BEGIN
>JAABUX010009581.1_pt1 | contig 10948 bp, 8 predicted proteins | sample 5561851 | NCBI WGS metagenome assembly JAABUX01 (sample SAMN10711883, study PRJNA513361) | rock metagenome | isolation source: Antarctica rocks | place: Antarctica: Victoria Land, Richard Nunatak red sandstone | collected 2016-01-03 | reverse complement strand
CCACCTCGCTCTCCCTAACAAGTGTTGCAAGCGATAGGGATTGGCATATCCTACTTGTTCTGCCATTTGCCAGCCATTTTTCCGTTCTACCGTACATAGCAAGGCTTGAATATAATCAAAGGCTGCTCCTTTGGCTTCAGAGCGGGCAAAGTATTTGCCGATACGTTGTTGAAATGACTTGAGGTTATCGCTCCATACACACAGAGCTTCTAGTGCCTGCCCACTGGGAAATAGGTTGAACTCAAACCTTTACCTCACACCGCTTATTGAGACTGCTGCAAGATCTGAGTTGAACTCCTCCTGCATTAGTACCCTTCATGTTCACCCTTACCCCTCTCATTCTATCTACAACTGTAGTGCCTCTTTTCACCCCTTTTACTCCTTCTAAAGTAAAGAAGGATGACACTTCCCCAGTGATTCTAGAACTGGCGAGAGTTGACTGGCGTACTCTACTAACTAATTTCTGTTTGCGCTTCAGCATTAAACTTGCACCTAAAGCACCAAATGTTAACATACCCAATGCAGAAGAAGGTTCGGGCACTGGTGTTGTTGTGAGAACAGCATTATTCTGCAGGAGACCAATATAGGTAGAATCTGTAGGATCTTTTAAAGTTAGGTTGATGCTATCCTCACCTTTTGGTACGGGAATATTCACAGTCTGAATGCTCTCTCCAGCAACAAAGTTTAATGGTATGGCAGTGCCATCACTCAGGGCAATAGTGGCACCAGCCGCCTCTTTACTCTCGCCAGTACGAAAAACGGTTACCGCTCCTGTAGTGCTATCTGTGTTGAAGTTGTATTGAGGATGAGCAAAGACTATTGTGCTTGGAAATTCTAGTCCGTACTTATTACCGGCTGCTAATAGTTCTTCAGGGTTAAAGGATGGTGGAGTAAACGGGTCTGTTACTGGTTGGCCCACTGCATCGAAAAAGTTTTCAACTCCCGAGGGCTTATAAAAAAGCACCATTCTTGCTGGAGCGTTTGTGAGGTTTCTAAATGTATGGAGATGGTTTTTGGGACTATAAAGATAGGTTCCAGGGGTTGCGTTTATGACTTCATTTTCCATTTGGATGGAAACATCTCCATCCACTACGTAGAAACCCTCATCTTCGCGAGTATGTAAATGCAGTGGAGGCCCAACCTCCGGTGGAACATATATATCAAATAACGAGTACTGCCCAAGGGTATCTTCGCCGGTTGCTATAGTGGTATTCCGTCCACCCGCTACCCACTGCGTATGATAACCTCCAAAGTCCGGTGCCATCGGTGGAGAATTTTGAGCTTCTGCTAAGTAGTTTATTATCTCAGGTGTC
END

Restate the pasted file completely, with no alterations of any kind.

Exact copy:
>JAABUX010009581.1_pt1 | contig 10948 bp, 8 predicted proteins | sample 5561851 | NCBI WGS metagenome assembly JAABUX01 (sample SAMN10711883, study PRJNA513361) | rock metagenome | isolation source: Antarctica rocks | place: Antarctica: Victoria Land, Richard Nunatak red sandstone | collected 2016-01-03 | reverse complement strand
CCACCTCGCTCTCCCTAACAAGTGTTGCAAGCGATAGGGATTGGCATATCCTACTTGTTCTGCCATTTGCCAGCCATTTTTCCGTTCTACCGTACATAGCAAGGCTTGAATATAATCAAAGGCTGCTCCTTTGGCTTCAGAGCGGGCAAAGTATTTGCCGATACGTTGTTGAAATGACTTGAGGTTATCGCTCCATACACACAGAGCTTCTAGTGCCTGCCCACTGGGAAATAGGTTGAACTCAAACCTTTACCTCACACCGCTTATTGAGACTGCTGCAAGATCTGAGTTGAACTCCTCCTGCATTAGTACCCTTCATGTTCACCCTTACCCCTCTCATTCTATCTACAACTGTAGTGCCTCTTTTCACCCCTTTTACTCCTTCTAAAGTAAAGAAGGATGACACTTCCCCAGTGATTCTAGAACTGGCGAGAGTTGACTGGCGTACTCTACTAACTAATTTCTGTTTGCGCTTCAGCATTAAACTTGCACCTAAAGCACCAAATGTTAACATACCCAATGCAGAAGAAGGTTCGGGCACTGGTGTTGTTGTGAGAACAGCATTATTCTGCAGGAGACCAATATAGGTAGAATCTGTAGGATCTTTTAAAGTTAGGTTGATGCTATCCTCACCTTTTGGTACGGGAATATTCACAGTCTGAATGCTCTCTCCAGCAACAAAGTTTAATGGTATGGCAGTGCCATCACTCAGGGCAATAGTGGCACCAGCCGCCTCTTTACTCTCGCCAGTACGAAAAACGGTTACCGCTCCTGTAGTGCTATCTGTGTTGAAGTTGTATTGAGGATGAGCAAAGACTATTGTGCTTGGAAATTCTAGTCCGTACTTATTACCGGCTGCTAATAGTTCTTCAGGGTTAAAGGATGGTGGAGTAAACGGGTCTGTTACTGGTTGGCCCACTGCATCGAAAAAGTTTTCAACTCCCGAGGGCTTATAAAAAAGCACCATTCTTGCTGGAGCGTTTGTGAGGTTTCTAAATGTATGGAGATGGTTTTTGGGACTATAAAGATAGGTTCCAGGGGTTGCGTTTATGACTTCATTTTCCATTTGGATGGAAACATCTCCATCCACTACGTAGAAACCCTCATCTTCGCGAGTATGTAAATGCAGTGGAGGCCCAACCTCCGGTGGAACATATATATCAAATAACGAGTACTGCCCAAGGGTATCTTCGCCGGTTGCTATAGTGGTATTCCGTCCACCCGCTACCCACTGCGTATGATAACCTCCAAAGTCCGGTGCCATCGGTGGAGAATTTTGAGCTTCTGCTAAGTAGTTTATTATCTCAGGTGTC